The police officer seen writhing on the ground following the Paris terror attack before being brutally shot to death by masked men Wednesday was a Muslim, according to a published report.
The Daily Caller said Ahmed Merabet, 42, was named by authorities as one of the two police officers killed in the attack on the Charlie Hebdo, which also claimed the lives of 10 journalists. He was a patrolman assigned to the 11th arrondissement, the Paris neighborhood where the satirical magazine's office is located.
He is survived by his wife.
Masked and garbed in black, the three AK-47 wielding assassins appeared to be executing a well-coordinated plan in the late-morning raid, methodically seeking out and executing those targeted for death, and making a clean getaway -- all in the span of a few minutes. Moments after the 11:30 a.m. attack, the three assassins were gone. A manhunt continued into the evening in a shaken and locked-down Paris.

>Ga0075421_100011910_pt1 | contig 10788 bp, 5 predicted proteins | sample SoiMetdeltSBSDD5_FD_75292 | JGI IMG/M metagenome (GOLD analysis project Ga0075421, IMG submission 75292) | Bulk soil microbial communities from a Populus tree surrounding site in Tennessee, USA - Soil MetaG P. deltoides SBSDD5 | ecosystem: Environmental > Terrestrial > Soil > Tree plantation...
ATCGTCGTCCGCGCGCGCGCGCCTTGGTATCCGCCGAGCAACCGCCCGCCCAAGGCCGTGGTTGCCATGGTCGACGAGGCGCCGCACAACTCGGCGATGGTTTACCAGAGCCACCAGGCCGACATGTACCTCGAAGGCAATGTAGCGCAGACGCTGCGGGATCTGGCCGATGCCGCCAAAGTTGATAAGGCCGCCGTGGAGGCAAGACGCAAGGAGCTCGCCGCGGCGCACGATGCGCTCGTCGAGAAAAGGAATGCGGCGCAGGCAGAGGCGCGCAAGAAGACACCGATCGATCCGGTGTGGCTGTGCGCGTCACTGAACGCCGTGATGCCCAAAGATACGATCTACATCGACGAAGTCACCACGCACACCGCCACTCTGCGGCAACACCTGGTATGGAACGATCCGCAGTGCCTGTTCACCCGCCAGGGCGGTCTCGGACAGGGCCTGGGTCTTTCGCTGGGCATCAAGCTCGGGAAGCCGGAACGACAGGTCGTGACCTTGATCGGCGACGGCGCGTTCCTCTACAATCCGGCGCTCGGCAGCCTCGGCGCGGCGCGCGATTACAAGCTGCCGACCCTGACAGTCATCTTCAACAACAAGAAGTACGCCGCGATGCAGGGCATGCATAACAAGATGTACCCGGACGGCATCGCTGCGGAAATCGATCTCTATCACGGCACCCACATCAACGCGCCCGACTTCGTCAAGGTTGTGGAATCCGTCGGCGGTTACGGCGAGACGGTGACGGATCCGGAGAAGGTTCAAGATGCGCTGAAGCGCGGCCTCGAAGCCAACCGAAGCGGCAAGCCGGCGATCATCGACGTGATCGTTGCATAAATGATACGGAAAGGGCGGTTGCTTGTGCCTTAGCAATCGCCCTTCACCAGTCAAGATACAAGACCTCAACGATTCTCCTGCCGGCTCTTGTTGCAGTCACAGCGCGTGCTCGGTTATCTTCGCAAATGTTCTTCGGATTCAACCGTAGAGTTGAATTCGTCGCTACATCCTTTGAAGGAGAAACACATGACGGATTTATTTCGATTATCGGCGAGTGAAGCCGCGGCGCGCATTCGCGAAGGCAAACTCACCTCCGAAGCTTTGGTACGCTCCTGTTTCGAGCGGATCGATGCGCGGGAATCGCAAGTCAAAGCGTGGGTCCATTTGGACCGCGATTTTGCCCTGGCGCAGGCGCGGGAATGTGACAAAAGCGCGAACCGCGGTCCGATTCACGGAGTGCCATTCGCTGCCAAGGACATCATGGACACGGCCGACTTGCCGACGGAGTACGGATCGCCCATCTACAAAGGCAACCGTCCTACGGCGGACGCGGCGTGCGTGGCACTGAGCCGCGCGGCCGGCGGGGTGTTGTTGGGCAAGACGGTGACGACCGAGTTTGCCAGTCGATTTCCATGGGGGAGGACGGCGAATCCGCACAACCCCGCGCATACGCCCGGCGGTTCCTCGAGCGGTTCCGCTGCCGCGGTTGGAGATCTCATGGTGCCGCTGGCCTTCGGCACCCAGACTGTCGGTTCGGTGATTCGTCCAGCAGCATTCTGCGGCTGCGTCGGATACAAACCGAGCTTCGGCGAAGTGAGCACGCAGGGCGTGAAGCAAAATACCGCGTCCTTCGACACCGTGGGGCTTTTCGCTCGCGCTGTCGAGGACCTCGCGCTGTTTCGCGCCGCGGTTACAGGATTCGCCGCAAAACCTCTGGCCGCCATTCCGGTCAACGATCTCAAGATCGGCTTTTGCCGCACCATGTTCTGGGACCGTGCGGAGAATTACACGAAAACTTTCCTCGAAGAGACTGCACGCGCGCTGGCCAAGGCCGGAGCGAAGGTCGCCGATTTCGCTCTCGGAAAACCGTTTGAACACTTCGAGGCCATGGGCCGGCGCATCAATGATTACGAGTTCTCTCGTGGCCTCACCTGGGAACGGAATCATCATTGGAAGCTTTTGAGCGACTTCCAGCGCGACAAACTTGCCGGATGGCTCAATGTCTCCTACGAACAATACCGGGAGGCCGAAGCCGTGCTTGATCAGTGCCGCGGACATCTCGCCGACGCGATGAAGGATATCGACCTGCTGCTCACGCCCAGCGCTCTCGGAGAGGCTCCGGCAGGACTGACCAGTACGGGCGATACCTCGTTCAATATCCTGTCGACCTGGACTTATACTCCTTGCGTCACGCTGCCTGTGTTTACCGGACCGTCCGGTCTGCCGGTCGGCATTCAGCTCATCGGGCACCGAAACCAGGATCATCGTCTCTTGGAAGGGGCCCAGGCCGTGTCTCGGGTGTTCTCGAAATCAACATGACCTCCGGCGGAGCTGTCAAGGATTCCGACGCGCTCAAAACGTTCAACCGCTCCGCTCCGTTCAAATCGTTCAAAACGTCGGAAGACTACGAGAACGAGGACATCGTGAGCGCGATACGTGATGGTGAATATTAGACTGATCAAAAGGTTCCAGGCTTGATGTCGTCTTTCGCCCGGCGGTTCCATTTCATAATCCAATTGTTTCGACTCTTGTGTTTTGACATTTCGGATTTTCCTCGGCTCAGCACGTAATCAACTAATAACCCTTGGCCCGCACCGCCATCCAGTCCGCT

A chilling video of two gunmen stopping their getaway car to wound, chase down and execute a police officer raising his hand in a plea for mercy shows shows tactics and movement that only comes with training, said retired Army Lt. Col. Ralph Peters, a Fox News strategic analyst.
Two officials, speaking on condition of anonymity, named the suspects to the Associated Press as Frenchmen Said Kouachi and Cherif Kouachi, in their early 30s, as well as 18-year-old Hamyd Mourad, whose nationality wasn't immediately clear.
One of the officials said they were linked to a Yemeni terrorist network.
All three remain at large.
Cherif Kouachi was convicted in 2008 of terrorism charges for helping funnel fighters to Iraq's insurgency and sentenced to 18 months in prison.